Angstrom Radiation Exploration Station (ARES)

Designing the first virtual high-energy observatory on Mars.

The magnetosphere and atmosphere of Earth protects life from potentially hazardous radiation. However, this means that astronomers wishing to observe the Cosmos in far-ultraviolet, X-rays, or gamma rays are dependent on space-borne telescopes.

Putting instruments in space, however, means repairs and upgrades are either extremely difficult or impossible. Easy access to astronomical instruments is one of the great advantages of ground-based observatories.

Once humans begin to consistently live on the Moon and Mars, astronomers and their teams will, for the first time, have regular physical access to "space based" observatories.

The Angstrom Radiation Exploration Station (ARES) would observe the Universe from the surface of Mars in UV, X-ray and gamma ray wavelengths ( < 1000 angstroms).

This virtual model might serve to inform future concepts for a real-life ARES observatory - the first high-energy observatory on the surface of another world. Detailed knowledge of the nature of this radiation would also provide data needed to better-protect humans and other forms of life on The Red Planet.

More than 2,600 years ago, a small number of people in ancient Ionia and Greece began to look at the world around them in a whole new way, and science was born.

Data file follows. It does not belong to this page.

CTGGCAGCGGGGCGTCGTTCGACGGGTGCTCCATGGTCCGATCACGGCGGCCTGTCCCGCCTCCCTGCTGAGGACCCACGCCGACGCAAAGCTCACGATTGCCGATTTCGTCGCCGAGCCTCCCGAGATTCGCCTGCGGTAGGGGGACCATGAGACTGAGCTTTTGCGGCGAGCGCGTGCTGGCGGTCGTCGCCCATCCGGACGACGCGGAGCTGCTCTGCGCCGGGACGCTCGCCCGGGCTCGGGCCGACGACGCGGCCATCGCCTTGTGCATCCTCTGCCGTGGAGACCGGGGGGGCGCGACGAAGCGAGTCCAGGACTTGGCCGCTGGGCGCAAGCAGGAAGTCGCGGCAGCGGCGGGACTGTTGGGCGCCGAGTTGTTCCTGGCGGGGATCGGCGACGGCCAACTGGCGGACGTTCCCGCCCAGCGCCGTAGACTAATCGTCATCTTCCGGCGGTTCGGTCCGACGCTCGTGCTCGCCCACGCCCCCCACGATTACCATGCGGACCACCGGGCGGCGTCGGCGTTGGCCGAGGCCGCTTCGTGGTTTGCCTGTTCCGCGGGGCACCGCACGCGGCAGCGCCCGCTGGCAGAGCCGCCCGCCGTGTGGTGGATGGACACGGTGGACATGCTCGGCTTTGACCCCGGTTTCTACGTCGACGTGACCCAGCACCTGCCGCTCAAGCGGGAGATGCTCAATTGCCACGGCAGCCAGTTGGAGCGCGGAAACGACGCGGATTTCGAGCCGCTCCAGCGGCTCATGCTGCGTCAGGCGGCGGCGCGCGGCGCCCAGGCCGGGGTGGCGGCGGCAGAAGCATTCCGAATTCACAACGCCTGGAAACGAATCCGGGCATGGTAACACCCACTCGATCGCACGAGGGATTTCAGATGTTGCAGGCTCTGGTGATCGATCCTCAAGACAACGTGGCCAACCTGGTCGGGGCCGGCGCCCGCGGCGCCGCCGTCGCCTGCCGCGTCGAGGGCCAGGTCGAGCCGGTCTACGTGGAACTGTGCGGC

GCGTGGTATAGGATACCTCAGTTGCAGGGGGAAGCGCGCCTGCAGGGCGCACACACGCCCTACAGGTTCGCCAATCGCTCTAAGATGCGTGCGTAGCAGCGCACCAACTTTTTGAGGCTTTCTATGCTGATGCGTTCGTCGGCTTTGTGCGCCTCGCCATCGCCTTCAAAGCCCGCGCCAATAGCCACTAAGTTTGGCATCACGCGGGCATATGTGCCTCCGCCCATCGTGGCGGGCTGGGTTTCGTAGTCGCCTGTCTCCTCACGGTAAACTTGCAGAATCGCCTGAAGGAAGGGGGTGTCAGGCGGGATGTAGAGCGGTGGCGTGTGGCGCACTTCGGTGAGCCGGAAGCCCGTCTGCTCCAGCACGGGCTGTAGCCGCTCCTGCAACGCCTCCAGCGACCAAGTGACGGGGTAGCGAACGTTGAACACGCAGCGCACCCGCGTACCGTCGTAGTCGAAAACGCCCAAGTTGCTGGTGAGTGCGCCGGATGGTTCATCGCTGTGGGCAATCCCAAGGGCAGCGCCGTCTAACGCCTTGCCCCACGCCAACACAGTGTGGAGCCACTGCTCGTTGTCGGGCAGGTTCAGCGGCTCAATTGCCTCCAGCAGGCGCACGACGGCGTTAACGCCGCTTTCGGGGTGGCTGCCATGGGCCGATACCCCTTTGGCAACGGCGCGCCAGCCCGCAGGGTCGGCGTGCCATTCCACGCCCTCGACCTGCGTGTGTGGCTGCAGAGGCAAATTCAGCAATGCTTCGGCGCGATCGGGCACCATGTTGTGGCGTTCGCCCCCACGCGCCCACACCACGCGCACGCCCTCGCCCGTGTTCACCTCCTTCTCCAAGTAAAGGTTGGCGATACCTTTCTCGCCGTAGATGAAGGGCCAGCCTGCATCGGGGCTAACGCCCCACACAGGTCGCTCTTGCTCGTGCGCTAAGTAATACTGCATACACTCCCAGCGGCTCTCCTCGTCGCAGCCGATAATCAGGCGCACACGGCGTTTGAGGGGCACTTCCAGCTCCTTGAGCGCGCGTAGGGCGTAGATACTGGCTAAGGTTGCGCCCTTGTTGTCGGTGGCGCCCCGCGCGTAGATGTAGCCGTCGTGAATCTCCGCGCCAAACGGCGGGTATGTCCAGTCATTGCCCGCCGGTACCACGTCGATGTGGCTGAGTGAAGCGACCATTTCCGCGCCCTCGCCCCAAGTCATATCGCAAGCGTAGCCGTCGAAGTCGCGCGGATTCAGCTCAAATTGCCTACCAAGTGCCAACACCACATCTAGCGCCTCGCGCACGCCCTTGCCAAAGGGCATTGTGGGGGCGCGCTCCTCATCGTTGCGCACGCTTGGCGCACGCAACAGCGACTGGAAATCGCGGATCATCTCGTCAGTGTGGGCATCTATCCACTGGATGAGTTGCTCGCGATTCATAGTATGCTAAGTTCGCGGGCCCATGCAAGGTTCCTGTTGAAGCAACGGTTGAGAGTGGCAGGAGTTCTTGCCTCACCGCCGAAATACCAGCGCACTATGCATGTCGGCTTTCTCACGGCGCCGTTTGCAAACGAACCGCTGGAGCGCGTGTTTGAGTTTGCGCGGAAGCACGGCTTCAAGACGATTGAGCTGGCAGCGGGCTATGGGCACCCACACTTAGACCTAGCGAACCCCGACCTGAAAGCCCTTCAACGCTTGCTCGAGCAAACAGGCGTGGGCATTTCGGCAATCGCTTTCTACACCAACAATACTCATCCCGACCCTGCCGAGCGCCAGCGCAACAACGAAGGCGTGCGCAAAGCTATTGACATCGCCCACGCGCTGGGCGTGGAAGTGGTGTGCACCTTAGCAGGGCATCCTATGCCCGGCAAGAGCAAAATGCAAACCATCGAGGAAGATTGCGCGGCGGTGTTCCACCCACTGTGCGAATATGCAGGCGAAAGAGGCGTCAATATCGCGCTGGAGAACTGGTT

Now, we stand at the precipice of another step in the great advance of science - performing astronomy from the face of the Moon and Mars. The Angstrom Radiation Exploration Station (ARES), is named in honor of these first scientists, who knew this bright red point in the sky as Ares.

Let's design a virtual model of the first high-energy observatory on Mars - Ares!


Thanks for taking the time to read this!

I'd love to know if anyone else is interested in this idea. I grew up around the space program, and I am a creator of new media for astronomy education. My skills are in writing, graphic design, and video creation. I used to be quite good at 3D editing, both in Second Life as well as the Unreal editor, but I haven't used the Unreal editor in 15 years, so we would need some people up-to-date with the editor. I'm also thinking we want this to be as realistic as (reasonably possible), so are there any people out there with knowledge of high-energy telescopes?

I hope to hear from folks interested in this project!

- James